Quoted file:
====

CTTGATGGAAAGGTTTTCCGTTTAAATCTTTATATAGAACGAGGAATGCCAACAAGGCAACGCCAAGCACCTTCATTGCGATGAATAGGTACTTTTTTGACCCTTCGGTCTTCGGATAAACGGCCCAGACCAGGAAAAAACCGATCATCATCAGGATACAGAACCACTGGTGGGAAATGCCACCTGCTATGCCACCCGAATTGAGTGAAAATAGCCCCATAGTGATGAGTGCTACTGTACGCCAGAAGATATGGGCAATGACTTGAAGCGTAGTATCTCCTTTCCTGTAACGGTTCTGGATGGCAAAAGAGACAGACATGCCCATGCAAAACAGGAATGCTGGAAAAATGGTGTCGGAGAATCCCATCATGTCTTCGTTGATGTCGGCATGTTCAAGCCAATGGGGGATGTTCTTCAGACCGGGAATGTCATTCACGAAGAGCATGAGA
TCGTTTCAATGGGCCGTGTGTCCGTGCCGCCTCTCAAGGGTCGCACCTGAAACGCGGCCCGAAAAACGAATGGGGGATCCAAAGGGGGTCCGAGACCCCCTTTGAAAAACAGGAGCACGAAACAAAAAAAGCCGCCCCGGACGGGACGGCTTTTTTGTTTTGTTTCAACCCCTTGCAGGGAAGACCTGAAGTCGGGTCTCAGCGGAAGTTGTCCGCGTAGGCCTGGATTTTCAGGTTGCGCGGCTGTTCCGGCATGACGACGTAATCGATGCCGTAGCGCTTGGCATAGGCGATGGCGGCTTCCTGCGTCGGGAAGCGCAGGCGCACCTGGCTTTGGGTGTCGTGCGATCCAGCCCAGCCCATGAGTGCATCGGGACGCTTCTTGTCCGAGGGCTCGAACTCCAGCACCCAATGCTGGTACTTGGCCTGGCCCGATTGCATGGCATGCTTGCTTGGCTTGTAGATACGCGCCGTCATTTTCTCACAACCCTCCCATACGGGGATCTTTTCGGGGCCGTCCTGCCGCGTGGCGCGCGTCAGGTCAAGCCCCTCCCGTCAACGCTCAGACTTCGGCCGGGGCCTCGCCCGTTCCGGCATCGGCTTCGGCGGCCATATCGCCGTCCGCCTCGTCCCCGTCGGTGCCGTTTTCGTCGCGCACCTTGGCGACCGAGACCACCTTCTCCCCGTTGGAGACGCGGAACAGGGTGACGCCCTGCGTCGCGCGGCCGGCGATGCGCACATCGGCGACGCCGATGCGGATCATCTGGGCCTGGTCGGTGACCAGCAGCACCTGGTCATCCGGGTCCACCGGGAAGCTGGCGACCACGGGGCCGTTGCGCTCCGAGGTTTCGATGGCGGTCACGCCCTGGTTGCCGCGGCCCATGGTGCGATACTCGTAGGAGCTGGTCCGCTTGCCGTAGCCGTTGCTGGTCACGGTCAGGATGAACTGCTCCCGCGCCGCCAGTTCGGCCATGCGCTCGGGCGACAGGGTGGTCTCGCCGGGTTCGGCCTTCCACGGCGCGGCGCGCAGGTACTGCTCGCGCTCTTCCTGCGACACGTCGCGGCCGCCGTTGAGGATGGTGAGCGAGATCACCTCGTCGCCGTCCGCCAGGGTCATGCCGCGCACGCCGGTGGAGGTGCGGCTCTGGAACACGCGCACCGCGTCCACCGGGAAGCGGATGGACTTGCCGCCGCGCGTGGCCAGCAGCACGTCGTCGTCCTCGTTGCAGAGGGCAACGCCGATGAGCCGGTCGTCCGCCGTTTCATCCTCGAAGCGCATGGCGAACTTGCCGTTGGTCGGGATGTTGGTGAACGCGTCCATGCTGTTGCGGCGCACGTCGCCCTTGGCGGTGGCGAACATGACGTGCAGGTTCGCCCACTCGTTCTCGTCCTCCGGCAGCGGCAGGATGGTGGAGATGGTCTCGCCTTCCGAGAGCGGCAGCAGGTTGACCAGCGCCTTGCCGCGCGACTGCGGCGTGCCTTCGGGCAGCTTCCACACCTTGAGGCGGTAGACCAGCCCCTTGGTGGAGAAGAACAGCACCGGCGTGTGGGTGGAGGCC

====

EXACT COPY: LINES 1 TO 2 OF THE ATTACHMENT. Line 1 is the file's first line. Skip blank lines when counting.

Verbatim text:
CTTGATGGAAAGGTTTTCCGTTTAAATCTTTATATAGAACGAGGAATGCCAACAAGGCAACGCCAAGCACCTTCATTGCGATGAATAGGTACTTTTTTGACCCTTCGGTCTTCGGATAAACGGCCCAGACCAGGAAAAAACCGATCATCATCAGGATACAGAACCACTGGTGGGAAATGCCACCTGCTATGCCACCCGAATTGAGTGAAAATAGCCCCATAGTGATGAGTGCTACTGTACGCCAGAAGATATGGGCAATGACTTGAAGCGTAGTATCTCCTTTCCTGTAACGGTTCTGGATGGCAAAAGAGACAGACATGCCCATGCAAAACAGGAATGCTGGAAAAATGGTGTCGGAGAATCCCATCATGTCTTCGTTGATGTCGGCATGTTCAAGCCAATGGGGGATGTTCTTCAGACCGGGAATGTCATTCACGAAGAGCATGAGA
TCGTTTCAATGGGCCGTGTGTCCGTGCCGCCTCTCAAGGGTCGCACCTGAAACGCGGCCCGAAAAACGAATGGGGGATCCAAAGGGGGTCCGAGACCCCCTTTGAAAAACAGGAGCACGAAACAAAAAAAGCCGCCCCGGACGGGACGGCTTTTTTGTTTTGTTTCAACCCCTTGCAGGGAAGACCTGAAGTCGGGTCTCAGCGGAAGTTGTCCGCGTAGGCCTGGATTTTCAGGTTGCGCGGCTGTTCCGGCATGACGACGTAATCGATGCCGTAGCGCTTGGCATAGGCGATGGCGGCTTCCTGCGTCGGGAAGCGCAGGCGCACCTGGCTTTGGGTGTCGTGCGATCCAGCCCAGCCCATGAGTGCATCGGGACGCTTCTTGTCCGAGGGCTCGAACTCCAGCACCCAATGCTGGTACTTGGCCTGGCCCGATTGCATGGCATGCTTGCTTGGCTTGTAGATACGCGCCGTCATTTTCTCACAACCCTCCCATACGGGGATCTTTTCGGGGCCGTCCTGCCGCGTGGCGCGCGTCAGGTCAAGCCCCTCCCGTCAACGCTCAGACTTCGGCCGGGGCCTCGCCCGTTCCGGCATCGGCTTCGGCGGCCATATCGCCGTCCGCCTCGTCCCCGTCGGTGCCGTTTTCGTCGCGCACCTTGGCGACCGAGACCACCTTCTCCCCGTTGGAGACGCGGAACAGGGTGACGCCCTGCGTCGCGCGGCCGGCGATGCGCACATCGGCGACGCCGATGCGGATCATCTGGGCCTGGTCGGTGACCAGCAGCACCTGGTCATCCGGGTCCACCGGGAAGCTGGCGACCACGGGGCCGTTGCGCTCCGAGGTTTCGATGGCGGTCACGCCCTGGTTGCCGCGGCCCATGGTGCGATACTCGTAGGAGCTGGTCCGCTTGCCGTAGCCGTTGCTGGTCACGGTCAGGATGAACTGCTCCCGCGCCGCCAGTTCGGCCATGCGCTCGGGCGACAGGGTGGTCTCGCCGGGTTCGGCCTTCCACGGCGCGGCGCGCAGGTACTGCTCGCGCTCTTCCTGCGACACGTCGCGGCCGCCGTTGAGGATGGTGAGCGAGATCACCTCGTCGCCGTCCGCCAGGGTCATGCCGCGCACGCCGGTGGAGGTGCGGCTCTGGAACACGCGCACCGCGTCCACCGGGAAGCGGATGGACTTGCCGCCGCGCGTGGCCAGCAGCACGTCGTCGTCCTCGTTGCAGAGGGCAACGCCGATGAGCCGGTCGTCCGCCGTTTCATCCTCGAAGCGCATGGCGAACTTGCCGTTGGTCGGGATGTTGGTGAACGCGTCCATGCTGTTGCGGCGCACGTCGCCCTTGGCGGTGGCGAACATGACGTGCAGGTTCGCCCACTCGTTCTCGTCCTCCGGCAGCGGCAGGATGGTGGAGATGGTCTCGCCTTCCGAGAGCGGCAGCAGGTTGACCAGCGCCTTGCCGCGCGACTGCGGCGTGCCTTCGGGCAGCTTCCACACCTTGAGGCGGTAGACCAGCCCCTTGGTGGAGAAGAACAGCACCGGCGTGTGGGTGGAGGCC